This subproject is one of many research subprojects utilizing the resources provided by a Center grant funded by NIH/NCRR. Primary support for the subproject and the subproject's principal investigator may have been provided by other sources, including other NIH sources. The Total Cost listed for the subproject likely represents the estimated amount of Center infrastructure utilized by the subproject, not direct funding provided by the NCRR grant to the subproject or subproject staff. Successful realization of the Center's high-power 35 GHz FT-ESR pulse spectrometer mandates inclusion of fast, high-attenuation radiofrequency (r.f.) switching for receiver protection. As described elsewhere (Subproject: Development of Receiver Protector for 35 GHz Pulsed ESR), we have previously developed a prototype ferrite-based circulator/isolator waveguide r.f. switch for receiver protection in the 35 GHz frequency regime. A crucial element in realization of this fast r.f. switch subsystem is our design and assembly of a solid-state high-voltage driver capable of delivering an extraordinarily rapid, high value current transition through the switch?s inductive ferrite element. In order to adequately protect the receiver, this ultrafast-switching application requires that the driver must provide a rectangular pulse of FWHM 20 nsec with a compliance of 1200 volts and a peak value of approximately 25 amperes. Our previous experience in simulation and evaluation of driver parameters for high-speed switching has been utilized in determining that a pulse-forming network (PFN) would be the preferred solution to the challenging driver performance conditions specified. In the preliminary design analysis, we noted that the PFN's inherent charge/discharge symmetry could also be exploited to provide the needed complementary reset pulse. Of the possible PFN topologies in combination with the various characteristic impedances which we simulated for evaluation and optimization, we have determined that the Type A Guilleman form at 36 ohms best meets our requirements. When coupled to a suitably fast h.v. switch, we observe that our prototype 3-stage PFN driver causes the circulator/isolator to switch incident r.f. energy in a notably short interval of 10 ? 20 ns. We are presently characterizing the 35GHz receiver protection requirements in terms of the spectrometer bridge r.f. parameters and, on the basis of this information;we will then conduct a final design refinement of the h.v. switch parameters for this application.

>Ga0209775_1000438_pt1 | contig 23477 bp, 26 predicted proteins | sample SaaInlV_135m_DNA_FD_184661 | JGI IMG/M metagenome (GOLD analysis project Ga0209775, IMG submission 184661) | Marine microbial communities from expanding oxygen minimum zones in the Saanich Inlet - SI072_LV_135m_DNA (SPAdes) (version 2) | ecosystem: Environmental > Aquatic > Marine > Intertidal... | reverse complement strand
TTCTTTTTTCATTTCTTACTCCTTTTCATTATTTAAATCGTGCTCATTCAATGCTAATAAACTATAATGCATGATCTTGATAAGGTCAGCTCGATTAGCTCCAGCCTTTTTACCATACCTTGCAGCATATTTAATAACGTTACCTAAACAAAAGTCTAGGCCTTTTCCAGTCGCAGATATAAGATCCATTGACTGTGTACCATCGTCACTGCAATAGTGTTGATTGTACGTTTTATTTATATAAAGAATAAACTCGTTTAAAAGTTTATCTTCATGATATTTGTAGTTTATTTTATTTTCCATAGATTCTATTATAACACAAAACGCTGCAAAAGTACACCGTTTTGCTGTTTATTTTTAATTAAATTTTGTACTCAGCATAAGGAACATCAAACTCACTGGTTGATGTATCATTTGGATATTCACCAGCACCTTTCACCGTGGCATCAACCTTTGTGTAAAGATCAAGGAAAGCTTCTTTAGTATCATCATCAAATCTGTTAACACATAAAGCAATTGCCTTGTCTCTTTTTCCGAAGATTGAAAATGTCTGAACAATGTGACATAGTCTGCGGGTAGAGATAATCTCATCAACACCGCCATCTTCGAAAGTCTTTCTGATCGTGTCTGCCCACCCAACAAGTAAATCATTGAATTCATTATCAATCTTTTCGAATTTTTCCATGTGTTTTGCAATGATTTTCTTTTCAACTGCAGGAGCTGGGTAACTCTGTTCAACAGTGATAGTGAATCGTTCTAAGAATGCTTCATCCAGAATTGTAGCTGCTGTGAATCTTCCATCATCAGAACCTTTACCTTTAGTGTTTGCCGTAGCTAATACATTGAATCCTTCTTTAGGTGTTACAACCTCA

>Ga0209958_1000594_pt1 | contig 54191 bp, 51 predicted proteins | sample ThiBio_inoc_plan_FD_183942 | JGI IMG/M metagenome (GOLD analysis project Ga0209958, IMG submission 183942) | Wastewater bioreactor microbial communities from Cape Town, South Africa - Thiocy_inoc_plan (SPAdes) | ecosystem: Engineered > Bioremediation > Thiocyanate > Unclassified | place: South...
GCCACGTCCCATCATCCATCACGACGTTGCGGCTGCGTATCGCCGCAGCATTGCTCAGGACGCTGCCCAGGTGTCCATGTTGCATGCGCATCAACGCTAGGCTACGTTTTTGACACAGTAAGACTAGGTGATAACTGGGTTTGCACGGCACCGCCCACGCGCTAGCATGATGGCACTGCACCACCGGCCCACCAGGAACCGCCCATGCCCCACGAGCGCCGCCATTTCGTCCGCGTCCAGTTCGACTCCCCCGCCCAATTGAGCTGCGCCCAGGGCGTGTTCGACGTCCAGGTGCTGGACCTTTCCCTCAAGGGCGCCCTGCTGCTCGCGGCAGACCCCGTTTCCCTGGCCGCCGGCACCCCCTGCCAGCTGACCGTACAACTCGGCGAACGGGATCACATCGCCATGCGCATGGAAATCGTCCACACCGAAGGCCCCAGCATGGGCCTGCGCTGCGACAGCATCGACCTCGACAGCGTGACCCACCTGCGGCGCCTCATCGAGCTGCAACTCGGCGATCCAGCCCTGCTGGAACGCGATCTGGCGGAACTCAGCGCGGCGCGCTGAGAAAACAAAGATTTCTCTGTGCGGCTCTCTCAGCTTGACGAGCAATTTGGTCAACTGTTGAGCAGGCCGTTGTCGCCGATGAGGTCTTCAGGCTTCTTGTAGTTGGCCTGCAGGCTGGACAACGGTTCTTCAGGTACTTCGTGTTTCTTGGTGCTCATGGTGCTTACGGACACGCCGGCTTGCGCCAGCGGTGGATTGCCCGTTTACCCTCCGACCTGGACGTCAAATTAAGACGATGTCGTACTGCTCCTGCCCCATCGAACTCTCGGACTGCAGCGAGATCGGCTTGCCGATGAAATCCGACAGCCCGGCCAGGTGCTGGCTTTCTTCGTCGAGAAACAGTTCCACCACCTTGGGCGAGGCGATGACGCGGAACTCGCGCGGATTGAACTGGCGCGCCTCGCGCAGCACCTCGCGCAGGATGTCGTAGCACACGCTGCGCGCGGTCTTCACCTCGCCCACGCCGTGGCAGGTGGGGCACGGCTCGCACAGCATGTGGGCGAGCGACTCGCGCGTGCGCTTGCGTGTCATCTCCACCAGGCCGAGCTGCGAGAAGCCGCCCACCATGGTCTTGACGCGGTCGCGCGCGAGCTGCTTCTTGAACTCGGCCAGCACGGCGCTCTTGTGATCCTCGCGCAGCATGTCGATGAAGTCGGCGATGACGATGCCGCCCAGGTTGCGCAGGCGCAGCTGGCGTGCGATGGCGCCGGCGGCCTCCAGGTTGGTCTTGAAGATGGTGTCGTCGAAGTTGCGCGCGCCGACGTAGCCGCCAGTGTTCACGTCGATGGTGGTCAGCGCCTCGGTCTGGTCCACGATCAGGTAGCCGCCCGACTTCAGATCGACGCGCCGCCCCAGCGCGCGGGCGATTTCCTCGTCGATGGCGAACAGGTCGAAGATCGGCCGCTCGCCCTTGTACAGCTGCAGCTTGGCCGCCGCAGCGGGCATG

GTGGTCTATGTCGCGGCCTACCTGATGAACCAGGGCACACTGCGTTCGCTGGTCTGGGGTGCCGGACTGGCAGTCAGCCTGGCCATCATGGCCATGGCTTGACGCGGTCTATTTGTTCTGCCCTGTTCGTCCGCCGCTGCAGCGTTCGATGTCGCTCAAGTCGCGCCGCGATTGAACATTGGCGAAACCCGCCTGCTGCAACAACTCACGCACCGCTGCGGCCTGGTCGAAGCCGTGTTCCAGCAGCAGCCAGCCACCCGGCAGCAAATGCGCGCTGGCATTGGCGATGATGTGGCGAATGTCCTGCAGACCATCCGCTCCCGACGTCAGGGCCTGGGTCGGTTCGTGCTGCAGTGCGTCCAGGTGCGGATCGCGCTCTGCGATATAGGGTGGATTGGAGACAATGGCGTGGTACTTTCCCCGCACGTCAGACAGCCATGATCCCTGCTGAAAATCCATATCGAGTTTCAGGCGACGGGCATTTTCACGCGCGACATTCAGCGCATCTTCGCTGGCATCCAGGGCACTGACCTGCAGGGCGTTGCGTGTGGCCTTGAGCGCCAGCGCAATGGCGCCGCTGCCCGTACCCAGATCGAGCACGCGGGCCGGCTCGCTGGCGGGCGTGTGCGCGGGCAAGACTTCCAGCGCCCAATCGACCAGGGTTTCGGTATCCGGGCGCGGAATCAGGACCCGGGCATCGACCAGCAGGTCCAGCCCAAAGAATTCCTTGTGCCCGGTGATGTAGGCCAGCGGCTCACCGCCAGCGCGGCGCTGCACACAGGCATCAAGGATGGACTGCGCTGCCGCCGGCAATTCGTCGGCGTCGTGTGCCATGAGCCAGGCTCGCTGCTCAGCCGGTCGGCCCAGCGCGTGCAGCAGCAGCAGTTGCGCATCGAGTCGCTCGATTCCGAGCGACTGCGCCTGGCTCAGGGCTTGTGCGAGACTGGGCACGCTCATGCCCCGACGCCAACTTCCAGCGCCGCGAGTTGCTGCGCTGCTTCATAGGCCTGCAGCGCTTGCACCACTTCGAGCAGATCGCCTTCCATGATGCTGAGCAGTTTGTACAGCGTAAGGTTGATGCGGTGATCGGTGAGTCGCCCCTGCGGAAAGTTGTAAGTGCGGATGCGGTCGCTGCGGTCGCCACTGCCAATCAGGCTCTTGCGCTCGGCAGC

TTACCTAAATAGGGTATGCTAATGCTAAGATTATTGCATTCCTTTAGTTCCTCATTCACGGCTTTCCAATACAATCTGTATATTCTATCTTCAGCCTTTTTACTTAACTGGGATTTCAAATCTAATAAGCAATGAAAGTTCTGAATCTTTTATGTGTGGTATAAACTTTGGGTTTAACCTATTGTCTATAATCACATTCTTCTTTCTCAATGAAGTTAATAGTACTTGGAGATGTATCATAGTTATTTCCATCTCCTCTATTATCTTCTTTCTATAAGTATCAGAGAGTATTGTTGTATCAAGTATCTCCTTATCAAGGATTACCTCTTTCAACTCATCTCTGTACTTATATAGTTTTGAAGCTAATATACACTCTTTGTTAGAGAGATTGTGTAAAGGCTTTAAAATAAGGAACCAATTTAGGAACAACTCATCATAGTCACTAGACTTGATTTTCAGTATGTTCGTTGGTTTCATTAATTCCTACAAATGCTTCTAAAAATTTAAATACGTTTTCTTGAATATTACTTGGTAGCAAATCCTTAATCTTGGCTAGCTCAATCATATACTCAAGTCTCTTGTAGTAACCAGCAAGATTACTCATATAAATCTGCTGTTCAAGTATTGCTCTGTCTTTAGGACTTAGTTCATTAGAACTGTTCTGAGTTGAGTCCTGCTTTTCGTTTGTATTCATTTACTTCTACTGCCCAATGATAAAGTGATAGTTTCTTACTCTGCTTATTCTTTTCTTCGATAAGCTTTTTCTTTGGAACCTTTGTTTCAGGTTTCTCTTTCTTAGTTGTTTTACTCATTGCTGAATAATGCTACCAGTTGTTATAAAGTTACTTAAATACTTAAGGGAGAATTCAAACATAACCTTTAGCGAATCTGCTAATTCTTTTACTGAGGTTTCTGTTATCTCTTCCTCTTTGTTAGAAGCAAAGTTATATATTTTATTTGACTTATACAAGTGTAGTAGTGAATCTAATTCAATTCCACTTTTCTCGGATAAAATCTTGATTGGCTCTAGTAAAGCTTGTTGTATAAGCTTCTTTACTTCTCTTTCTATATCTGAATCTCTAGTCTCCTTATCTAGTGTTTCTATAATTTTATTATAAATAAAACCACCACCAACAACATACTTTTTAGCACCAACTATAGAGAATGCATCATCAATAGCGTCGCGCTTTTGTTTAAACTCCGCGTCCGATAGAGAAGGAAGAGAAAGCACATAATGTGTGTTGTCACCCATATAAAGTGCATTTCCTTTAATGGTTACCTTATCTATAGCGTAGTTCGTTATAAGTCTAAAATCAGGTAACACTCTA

National Institute of Health (NIH)
National Center for Research Resources (NCRR)
Biotechnology Resource Grants (P41)
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Cornell University
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